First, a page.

Thursday 23 May 2019

everybody loves rufus

Songs about your son can be a tricky affair. John Lennon just about pulled it off about Sean on Beautiful Boy. You can make your mind up for yourself about Loudon Wainwright III's homage to his own son, Rufus, with the ear-catching if direct Rufus Is A Titman. Referring to Rufus during breastfeeding, it went (all together now): "Suckin' on his mamma's gland, Suckin' on the nipple, It's a sweeter than the ripple wine."

Asked in 2010 by American style bible Details what he thought of the song, Rufus Wainwright -- now a singer-songwriter more legendary even than his dad or his late mother Canadian chanteuse Kate McGarrigle -- replied in earnest: "It's great! When I was 5 or 6, I'd be standing on the table at a bar where my dad was playing, screaming, "Play Rufus Is a Tit Man!"

Some critics have theorised that the song is actually about feelings of envy on Loudon Wainwright III's part. "My dad and I have always been somewhat competitive. But we've reached a good place. We've managed to carve out areas of interest that don't intersect. A lot of our reconciliation centred around my mother's death," Rufus told Details, referring to 63-year-old Kate's death from cancer on January 18 2010. "It was like a King Arthur story when I was growing up: My father was off looking for the Grail, and my mother was at home making potions and raising her demonic children."

His demonic majesty Rufus -- born July 22, 1973 in Rhinebeck, New York -- has been variously described as one part Morrissey, one part Mahler, and is, according to Elton John. the greatest living singer-songwriter.

"Rufus is extraordinary, so musically gifted in many diverse fields," Gavin Friday told me -- meaning Wainwright's ability to write classical opera, set Shakespearean sonnets to music, and produce almost other-worldly pieces of piano-tinged high emotion. "He is a prince in shining armour , a true star in these days of dull and boring, pissy little pop stars."

You can say that again. And possibly even again for good measure. The landscape of popular culture would be a lot flatter without Rufus. He says things like: "I've tried to be a vegetarian as well, but I keep falling off the horse and, like, eating it. My boyfriend is a vegetarian and I admire him tremendously so I've tried to find a way to do it. But I have a sort of monster in me."

Rufus, whose parents broke up when he was three, recalls his earliest memory as "seeing the family dinner table being put into a removals truck, and not quite understanding what was going on". Listening to him sing, you get the distinct impression that Rufus has a unique understanding of his own special world, which we, as listeners, are glad to inhabit with him. "My mother's in the hospital, my sister's at the opera, I'm in love but let's not talk about it, there's so much to tell you," he sings on Zebulon from his eighth album, 2010's All Days Are Nights: Songs for Lulu.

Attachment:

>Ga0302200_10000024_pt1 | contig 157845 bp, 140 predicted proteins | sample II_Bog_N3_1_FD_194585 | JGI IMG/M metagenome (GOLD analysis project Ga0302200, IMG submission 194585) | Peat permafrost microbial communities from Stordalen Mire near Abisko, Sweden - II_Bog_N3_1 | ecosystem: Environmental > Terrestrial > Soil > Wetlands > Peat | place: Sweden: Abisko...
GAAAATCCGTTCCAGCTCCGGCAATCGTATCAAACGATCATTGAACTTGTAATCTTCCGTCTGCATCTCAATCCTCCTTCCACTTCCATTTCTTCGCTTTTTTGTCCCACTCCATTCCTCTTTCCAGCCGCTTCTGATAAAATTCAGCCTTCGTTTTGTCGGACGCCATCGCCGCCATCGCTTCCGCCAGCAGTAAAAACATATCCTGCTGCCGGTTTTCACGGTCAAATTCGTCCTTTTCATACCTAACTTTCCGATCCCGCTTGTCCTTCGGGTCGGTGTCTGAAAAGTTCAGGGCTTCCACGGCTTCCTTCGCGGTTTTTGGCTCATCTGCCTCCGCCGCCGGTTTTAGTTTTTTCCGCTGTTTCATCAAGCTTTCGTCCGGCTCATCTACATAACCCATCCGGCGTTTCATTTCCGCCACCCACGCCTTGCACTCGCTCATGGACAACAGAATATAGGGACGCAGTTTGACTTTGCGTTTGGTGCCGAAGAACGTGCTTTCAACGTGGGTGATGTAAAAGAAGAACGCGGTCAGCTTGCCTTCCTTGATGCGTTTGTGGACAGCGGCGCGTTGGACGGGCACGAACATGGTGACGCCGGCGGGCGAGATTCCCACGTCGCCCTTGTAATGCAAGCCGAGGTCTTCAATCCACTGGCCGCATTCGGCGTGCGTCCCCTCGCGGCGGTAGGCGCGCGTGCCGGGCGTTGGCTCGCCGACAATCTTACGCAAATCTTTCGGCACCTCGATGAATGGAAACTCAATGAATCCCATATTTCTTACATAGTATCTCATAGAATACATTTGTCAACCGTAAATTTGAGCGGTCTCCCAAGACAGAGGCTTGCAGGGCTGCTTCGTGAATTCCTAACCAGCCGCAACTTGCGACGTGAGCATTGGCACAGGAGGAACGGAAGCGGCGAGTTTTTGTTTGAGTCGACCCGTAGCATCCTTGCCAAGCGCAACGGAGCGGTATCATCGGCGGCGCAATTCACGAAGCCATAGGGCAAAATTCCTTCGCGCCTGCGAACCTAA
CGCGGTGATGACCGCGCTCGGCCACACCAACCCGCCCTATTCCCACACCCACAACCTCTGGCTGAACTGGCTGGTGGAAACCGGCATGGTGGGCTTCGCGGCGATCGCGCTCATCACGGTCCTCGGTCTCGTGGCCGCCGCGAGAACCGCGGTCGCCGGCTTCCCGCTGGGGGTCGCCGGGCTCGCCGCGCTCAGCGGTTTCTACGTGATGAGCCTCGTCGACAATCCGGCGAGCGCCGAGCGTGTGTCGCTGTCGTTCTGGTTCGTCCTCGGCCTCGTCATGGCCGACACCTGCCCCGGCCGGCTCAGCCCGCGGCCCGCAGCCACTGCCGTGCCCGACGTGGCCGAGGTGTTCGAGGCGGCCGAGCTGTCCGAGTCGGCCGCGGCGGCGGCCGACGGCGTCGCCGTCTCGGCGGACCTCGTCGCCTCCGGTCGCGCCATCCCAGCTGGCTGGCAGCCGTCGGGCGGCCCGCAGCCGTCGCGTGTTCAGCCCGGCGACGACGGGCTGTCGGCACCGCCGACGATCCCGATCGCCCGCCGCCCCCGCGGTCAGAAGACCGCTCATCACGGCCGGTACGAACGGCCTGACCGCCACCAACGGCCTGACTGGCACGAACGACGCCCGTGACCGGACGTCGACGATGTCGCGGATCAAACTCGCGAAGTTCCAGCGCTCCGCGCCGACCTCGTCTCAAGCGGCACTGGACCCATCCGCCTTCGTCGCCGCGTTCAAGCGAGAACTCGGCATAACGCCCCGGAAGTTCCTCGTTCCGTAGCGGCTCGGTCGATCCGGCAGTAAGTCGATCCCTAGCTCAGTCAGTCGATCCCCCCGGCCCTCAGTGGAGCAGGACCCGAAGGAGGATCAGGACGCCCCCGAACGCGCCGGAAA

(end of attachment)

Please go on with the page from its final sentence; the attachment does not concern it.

Rufus Wainwright is certainly not a man you'd meet every day. He has sung with Antony Hegarty, Lou Reed and Burt Bacharach. He has appeared on Absolutely Fabulous. He had a problem with crystal meth in 2002 and, it is said, briefly lost his sight because of it. He partied several nights in a row back in the day with George W Bush's daughter, Barbara. (He has also revealed that he was sexually assaulted in Hyde Park in London when he was 14 after meeting a man at a bar. "I said I wanted to go to the park and see where this big concert was going on. I thought it was going to be a romantic walk in the park, but he raped me and robbed me afterwards and tried to strangle me.")

It is almost de rigueur to like Rufus nowadays. Having said that, his music is up there with the best released in recent times -- be it Arcade Fire or Antony Hegarty or The Horrors. His new Mark Ronson-produced album Out Of The Game is a tad more upful than previous releases, which led to the theory that this new mood was in some deep-rooted way a reaction to some of his darker records and the death of his mother.

"Oh definitely," he concurred recently. " Whether it's the concerts about my mom, or All Days Are Nights, or the opera, or even Rufus Does Judy At Carnegie Hall to a certain degree, which was an athletic kind of exercise; it was time to just have fun and relax and, um, have a party. And that for me is the main gist of this record: it's an album you can put on at a party and people will sit around," he said.

"I'm still very much dealing with my mother's death. It's been two years now, and I thought that after one year I'd be past a certain point, but I seem to have reverted back again, a little bit. Which is OK, it's not as bad as it first was, but that for me is still the big issue that I'm coming to terms with.

"Certainly with my beautiful boyfriend and gorgeous daughter, and all that positive energy surrounding me, there's a net there that I can depend on. But still, it's so hard to get used to someone who's not there that you were so close to. But when I made the album, I wasn't thinking so much about my mom's passing. I was just thinking about Mark's hair."

Rufus Wainwright plays The Iveagh Gardens in Dublin on Wednesday

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